Free Access
Volume 570, October 2014
Article Number A124
Number of page(s) 23
Section The Sun
Published online 03 November 2014

Online material

Appendix A: Collision strength approximations and their accuracy

thumbnail Fig. A.1

Examples of the collision strengths. Top: original collision strengths Ωij(Ei) (black) for the 1404.16 Å transition in O iv (left) and the 257.77 Å transition in Fe xi (right). The colored lines correspond to the four averaging methods (Appendix A). Middle: Maxwellian Υji for these transitions together with the Υs obtained using the averaged ⟨ Ωij(Ei) ⟩. Bottom: the same as the middle panel for κ = 2.

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thumbnail Fig. A.2

Relative error of the distribution-averaged collision strengths for O iv and Fe xi, produced using Method 4 (Appendix A), is shown for two extreme cases: Maxwellian distribution (top) and κ = 2 (bottom). The temperature corresponds to the maximum of the relative ion abundance.

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Because of the large number of transitions in the Fe ions, the Ωji datafiles are several tens of GiB large. This hampers effective storage, handling, and publishing of such large datasets. Furthermore, calculations for some ions do not contain points, but up to one order of magnitude more. An example is the O iv calculations done by Liang et al. (2012), which contain ≈ 1.87 × 105 points. We note that this ion was partially investigated already by Dudík et al. (2014).

In an effort to overcome the problems posed by the large data volume of the collison strength calculations, we tested whether coarser grids could be sufficient. To do so, we devised and tested several simple methods of averaging over the Ei points:

  • 1.

    Averaging over uniformly spaced grid of points, with Ryd

  • 2.

    Averaging over uniformly spaced grid of points, with Ryd

  • 3.

    Averaging over uniformly spaced grid in log, with Δlog(

  • 4.

    Averaging over uniformly spaced grid in log, with Δlog(.

An example of the ⟨ Ωji obtained by these methods is shown in Fig. A.1 (top row) for O iv and Fe xi. The O iv is used here since its Ωij(Ei) has more than one order of magnitude more energy points than the Fe ix–Fe xiii ions studied in this paper. We note that in Fig. A.1, the ji(T,κ) are plotted for κ = 2 instead of Υji(T,κ) because of the exp(ΔEij/kBT) factor present in Eq. (13) reaches very large values for low log(T/K). The level of reduction of points depends strongly on the number of the original points, as well as the original interval covered by the points. Typically, the reduction is about an order of magnitude in case of the less coarse Methods 2 and 4, but can be much larger, e.g. a factor of ≈ 5 × 103 for O iv and Method 1.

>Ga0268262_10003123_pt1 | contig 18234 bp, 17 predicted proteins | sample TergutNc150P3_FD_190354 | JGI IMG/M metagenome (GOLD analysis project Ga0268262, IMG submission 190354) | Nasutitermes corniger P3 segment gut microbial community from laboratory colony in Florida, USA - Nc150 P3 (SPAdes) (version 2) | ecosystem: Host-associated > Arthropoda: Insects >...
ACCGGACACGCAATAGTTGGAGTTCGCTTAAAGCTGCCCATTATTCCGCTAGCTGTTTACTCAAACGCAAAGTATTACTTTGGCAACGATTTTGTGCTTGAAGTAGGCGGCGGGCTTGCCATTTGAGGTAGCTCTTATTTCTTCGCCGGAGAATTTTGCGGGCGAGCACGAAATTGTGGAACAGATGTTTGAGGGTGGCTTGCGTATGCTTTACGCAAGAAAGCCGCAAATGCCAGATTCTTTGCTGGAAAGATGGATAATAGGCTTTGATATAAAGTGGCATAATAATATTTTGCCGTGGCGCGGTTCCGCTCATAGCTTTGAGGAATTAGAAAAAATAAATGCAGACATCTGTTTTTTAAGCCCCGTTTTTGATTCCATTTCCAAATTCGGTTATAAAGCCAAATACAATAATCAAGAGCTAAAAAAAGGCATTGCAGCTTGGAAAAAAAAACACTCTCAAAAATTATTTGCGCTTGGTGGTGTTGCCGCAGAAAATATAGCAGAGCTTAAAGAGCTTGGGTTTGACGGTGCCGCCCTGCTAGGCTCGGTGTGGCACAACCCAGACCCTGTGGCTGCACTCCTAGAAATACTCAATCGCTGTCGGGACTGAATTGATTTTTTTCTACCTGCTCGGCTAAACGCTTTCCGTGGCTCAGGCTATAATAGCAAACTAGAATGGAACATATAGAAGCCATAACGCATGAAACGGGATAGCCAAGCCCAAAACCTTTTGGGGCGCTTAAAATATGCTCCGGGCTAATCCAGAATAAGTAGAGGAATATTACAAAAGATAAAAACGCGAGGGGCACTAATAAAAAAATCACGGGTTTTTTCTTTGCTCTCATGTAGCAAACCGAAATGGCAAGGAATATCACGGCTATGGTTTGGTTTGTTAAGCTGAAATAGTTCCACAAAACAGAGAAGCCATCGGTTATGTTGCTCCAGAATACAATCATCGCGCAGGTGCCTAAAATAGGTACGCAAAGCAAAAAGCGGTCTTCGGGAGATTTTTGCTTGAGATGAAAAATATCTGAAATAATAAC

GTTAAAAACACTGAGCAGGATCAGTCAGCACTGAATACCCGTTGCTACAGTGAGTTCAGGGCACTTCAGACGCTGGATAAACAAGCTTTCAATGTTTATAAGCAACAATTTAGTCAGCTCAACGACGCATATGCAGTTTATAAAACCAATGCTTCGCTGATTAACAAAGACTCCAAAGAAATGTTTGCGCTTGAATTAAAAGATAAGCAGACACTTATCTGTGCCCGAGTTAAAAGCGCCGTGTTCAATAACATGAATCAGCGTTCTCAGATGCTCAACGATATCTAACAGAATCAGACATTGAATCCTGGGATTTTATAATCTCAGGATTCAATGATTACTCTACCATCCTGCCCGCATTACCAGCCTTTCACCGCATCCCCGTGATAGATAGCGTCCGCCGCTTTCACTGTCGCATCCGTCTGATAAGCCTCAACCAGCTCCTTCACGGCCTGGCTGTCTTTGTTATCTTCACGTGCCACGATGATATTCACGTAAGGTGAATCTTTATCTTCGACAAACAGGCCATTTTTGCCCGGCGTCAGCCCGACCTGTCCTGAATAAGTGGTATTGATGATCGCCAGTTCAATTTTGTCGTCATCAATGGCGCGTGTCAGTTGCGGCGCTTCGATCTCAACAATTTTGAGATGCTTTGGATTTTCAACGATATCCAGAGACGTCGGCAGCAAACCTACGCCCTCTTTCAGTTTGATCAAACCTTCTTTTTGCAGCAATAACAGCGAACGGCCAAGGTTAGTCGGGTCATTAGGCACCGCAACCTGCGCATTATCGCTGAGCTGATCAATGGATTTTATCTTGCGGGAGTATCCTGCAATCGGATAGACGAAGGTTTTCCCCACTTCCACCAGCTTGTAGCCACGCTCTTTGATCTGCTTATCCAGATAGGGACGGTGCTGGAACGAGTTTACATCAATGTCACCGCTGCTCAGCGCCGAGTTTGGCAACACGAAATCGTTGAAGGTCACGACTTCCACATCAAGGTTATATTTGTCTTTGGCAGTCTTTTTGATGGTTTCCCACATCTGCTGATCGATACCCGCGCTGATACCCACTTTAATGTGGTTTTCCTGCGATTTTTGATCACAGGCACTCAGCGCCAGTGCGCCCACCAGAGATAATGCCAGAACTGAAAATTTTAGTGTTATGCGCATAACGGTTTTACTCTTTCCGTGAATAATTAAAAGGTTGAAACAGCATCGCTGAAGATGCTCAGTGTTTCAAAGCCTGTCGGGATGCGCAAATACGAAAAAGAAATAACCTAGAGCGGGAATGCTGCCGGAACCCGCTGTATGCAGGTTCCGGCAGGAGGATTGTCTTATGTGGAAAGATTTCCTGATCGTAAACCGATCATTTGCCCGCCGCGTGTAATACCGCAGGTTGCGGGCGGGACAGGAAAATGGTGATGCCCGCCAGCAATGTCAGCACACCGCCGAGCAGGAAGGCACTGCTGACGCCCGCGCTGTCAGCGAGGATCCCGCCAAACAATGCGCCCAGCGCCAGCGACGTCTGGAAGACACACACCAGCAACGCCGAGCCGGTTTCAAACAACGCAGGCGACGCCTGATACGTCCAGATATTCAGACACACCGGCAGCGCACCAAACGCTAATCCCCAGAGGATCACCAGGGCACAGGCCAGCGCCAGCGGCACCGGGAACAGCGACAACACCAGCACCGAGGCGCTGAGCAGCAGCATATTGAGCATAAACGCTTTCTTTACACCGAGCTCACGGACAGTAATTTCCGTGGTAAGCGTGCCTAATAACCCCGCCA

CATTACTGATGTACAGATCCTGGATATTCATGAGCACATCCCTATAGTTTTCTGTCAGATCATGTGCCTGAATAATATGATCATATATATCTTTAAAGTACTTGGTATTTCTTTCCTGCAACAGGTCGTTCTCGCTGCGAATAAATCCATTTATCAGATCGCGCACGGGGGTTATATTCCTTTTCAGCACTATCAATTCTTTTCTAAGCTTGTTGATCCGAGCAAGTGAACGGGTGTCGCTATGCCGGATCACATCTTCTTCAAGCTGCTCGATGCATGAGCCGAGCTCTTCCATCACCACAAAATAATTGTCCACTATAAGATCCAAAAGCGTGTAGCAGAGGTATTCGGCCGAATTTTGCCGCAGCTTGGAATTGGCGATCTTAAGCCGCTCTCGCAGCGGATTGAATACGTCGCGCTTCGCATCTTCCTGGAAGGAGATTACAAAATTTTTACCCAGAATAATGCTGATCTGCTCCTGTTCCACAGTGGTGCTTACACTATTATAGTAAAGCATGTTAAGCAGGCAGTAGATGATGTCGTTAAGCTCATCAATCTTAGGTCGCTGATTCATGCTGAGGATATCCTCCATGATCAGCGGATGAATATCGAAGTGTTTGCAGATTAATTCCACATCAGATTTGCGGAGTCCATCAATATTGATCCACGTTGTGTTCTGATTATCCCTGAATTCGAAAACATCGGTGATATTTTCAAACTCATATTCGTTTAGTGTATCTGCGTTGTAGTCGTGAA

Upon calculation of Υij(T,κ) and ji(T,κ), we found that Method 1 fails dramatically, since the Υij( ⟨ ΩjiΔEi = 1 Ryd) do not match the Υijji) calculated using the original data. Method 4 gives the best results in terms of most closely matching the Υij(T,κ) and ji(T,κ) (see Fig. A.1) calculated using original, non-averaged Ωji data. Differences can arise at low log(T/K) because at low log(T/K), the Υij(T,κ) and ji(T,κ) are dominated by the contribution from the energies near the excitation threshold at Ei = ΔEij. The averaging of Ωji cannot be performed in the energy interval of the coarse Ei grid containing the excitation threshold. As a result, inaccurate extrapolation of the first point of the ⟨ Ωji to the energy ΔEij causes departure of the Υij( ⟨ ΩjiΔlog (Ei/ Ryd) = 0.01) from the Υijji) calculated using the original Ωji data.

For Method 4, the relative error R, defined as (A.1)is typically only a few per cent (see Fig. A.2). In this figure, we plot the relative error at temperatures corresponding to the temperature of the maximum relative ion abundance (Dzifčáková & Dudík 2013). For the transitions having high rates (i.e. Υij values), the relative error is very small, less than 0.5% (Fig. A.2). The relative error is larger for weaker transitions with lower Υij values. For such transitions, the error is typically a few per cent. However, it can reach 20–30% for κ = 2 and weak (unobservable) transitions in O iv.

The O iv and κ = 2 is an extreme case for two reasons. First, the collision strength Ωji for the weak transitions are steeply decreasing with Ei, and thus the values of Υij( ⟨ ΩjiΔlog (Ei/ Ryd) = 0.01) are dominated by the first energy point. Second, the maximum of the relative ion abundance of the O iv ion is, for κ-distributions, shifted to lower log(T/K) than for the Maxwellian distribution (Dzifčáková & Dudík 2013; Dudík et al. 2014), increasing the error of the calculation. We consider even this value of R = ≈ 20−30% acceptable given the uncertainties in the atomic data calculations, particularly at the excitation threshold. We also note that the strongest transitions have small relative errors of only a few percentage points (Fig. A.2, bottom left).

Appendix B: Selected transitions

A list of the spectral lines selected by the procedure described in Sect. 5.1 are listed in Tables B.1B.5 together with their selfblends. Wavelengths of the primary (strongest) transition within a selfblend are given together with the energy levels involved. Selfblending transitions are indicated together with their level numbers. Most of the selected spectral lines do not contain any selflblending transitions.

Table B.1

Fe ix lines selected with the procedure described in Sect. 5.1.

Table B.2

Same as Table B.1, but for Fe x.

Table B.3

Same as Table B.1, but for Fe xi.

Table B.4

Same as Table B.1, but for Fe xii.

Table B.5

Same as Table B.1, but for Fe xiii.

© ESO, 2014

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